Jamie: Well, on the urging of Marc Bartley, I’m going to compete in a real powerlifting federation this year. And I’m going to try to total elite, raw. Which, as I understand it, has never been done. He seemed pretty confident I could pull it off though. I think it would be amusing if I tried out for Ninja Warrior as well. Additionally, I’m going to do a local bodybuilding competition at the end of the year, in spite of my general dislike for the sport, simply to prove that repetition lifting and cardio are unnecessary.
Expect my posing routine to be non-stop most musculars to death metal, or me in a rhinestone studded pink banana hammock posing to Bye Bye Bye. I haven’t decided which yet. I’m going to post every training session and meal during those prep periods.
MG: Sounds interesting, my vote is the pink banana hammock.
Jamie: I figured as much. (Laughs) The worst part about bodybuilding is the posing routines to gospel, in my opinion. Makes the shows completely intolerable.
MG: Dude you’re in the bible belt now. Gospel is almost on non-stop on.
Jamie: Yeah, it’s fairly horrific. I’ve got a sticker in my car window that read “I don’t worship Satan, but I really like the guy.” in one week, I’ve gotten two notes under my wiper that read “I’m praying for you” or some such nonsense. (Laughs)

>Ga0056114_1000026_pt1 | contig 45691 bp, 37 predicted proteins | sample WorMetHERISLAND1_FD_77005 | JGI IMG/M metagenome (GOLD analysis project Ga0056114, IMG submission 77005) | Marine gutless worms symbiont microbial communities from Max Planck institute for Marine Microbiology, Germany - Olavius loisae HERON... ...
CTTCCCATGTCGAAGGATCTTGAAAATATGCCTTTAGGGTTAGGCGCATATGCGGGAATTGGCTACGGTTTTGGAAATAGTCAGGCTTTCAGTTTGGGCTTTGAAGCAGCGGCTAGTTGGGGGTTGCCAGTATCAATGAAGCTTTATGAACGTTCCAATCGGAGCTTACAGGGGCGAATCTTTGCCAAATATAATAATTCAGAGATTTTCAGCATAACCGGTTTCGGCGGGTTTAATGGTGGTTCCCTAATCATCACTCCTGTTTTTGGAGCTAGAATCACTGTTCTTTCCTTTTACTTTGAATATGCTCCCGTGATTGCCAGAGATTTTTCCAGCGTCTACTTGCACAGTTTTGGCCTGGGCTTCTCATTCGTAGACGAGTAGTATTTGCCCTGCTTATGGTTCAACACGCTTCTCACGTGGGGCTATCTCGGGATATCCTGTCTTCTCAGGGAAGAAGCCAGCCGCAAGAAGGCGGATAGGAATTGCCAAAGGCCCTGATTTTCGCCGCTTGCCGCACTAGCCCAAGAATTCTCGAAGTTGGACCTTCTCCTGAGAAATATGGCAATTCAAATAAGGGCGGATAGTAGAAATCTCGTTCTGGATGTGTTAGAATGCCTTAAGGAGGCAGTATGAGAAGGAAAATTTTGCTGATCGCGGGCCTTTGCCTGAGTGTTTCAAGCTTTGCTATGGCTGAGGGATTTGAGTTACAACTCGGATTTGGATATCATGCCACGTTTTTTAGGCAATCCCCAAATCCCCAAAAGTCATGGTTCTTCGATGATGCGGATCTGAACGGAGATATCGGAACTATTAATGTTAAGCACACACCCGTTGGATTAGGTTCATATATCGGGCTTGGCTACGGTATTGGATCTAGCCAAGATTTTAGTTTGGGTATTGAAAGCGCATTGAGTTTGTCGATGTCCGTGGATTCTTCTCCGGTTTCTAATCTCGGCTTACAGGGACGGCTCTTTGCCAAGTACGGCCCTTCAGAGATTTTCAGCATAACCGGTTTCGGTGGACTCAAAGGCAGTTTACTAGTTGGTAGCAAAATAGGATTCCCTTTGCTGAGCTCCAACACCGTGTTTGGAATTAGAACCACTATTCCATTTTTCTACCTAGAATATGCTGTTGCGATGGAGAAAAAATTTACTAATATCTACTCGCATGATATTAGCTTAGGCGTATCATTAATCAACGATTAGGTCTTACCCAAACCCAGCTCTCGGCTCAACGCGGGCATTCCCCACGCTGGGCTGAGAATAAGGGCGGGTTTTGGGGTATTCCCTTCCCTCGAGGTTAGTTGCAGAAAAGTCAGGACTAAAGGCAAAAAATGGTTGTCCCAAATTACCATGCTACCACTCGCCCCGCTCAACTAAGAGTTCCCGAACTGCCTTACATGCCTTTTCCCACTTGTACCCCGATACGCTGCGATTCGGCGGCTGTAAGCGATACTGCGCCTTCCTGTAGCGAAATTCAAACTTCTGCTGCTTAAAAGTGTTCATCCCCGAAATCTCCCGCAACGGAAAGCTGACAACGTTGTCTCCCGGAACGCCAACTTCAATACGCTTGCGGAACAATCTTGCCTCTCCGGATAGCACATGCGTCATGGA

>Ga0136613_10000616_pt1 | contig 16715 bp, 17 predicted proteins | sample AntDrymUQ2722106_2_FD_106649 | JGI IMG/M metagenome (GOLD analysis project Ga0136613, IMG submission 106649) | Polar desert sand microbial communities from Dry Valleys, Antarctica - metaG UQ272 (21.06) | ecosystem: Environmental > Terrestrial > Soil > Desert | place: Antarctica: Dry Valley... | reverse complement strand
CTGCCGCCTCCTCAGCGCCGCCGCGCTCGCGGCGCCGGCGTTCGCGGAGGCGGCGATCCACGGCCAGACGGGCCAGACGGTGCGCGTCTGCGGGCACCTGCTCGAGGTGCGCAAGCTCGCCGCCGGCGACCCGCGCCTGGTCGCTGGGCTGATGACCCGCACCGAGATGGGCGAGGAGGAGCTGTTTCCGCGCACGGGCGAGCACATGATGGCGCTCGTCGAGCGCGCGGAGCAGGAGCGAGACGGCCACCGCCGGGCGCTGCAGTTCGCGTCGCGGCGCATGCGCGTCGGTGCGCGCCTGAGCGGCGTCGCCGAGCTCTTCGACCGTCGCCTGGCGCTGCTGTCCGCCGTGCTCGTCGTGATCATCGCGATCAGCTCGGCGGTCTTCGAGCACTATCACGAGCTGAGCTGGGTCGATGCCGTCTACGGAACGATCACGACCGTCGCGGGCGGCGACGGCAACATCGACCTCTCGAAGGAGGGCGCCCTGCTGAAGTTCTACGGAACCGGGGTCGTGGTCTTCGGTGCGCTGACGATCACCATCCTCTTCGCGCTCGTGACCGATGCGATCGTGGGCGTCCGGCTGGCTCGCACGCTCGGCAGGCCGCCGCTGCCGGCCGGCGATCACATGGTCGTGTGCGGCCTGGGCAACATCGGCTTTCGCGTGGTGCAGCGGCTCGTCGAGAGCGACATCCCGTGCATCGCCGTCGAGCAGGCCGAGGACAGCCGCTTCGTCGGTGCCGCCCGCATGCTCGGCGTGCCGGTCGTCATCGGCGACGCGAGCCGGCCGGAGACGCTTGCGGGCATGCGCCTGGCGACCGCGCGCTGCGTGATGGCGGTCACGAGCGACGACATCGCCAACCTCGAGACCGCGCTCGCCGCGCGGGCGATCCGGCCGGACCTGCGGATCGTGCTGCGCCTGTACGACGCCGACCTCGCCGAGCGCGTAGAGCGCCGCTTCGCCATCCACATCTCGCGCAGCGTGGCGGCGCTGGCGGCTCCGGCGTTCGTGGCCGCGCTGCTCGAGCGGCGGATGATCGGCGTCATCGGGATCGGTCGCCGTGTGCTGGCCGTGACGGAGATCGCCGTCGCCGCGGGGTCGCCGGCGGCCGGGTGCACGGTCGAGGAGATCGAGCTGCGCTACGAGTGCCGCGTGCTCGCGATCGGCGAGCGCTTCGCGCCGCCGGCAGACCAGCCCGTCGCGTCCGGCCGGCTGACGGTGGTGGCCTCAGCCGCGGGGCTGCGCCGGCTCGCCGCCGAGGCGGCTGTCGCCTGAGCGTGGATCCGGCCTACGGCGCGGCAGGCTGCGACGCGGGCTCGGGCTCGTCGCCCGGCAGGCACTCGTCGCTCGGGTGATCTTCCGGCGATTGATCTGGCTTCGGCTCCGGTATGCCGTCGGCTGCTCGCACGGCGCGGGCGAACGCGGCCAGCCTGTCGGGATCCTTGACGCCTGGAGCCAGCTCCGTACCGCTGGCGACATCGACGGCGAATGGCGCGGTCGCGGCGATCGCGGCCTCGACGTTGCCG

MG: (Laughs) Why not just put a big pentagram on there?
Jamie: Eh, too goth. (Laughs)
MG: Okay (laughs), let’s say a beginner was brave/stupid enough to ask you to train them, what would you have them do, and what tips would you give them?
Jamie: How raw of a beginner?
MG: Fresh out the womb.
Jamie: Interesting. I don’t think I’ve ever trained a raw beginner. I would have them train front squats, standing overhead presses, and deadlifts three times a week, and then pullups, dips, and abs two other days a week. I’d keep the volume fairly low, especially at first, and have them focus on learning the movements.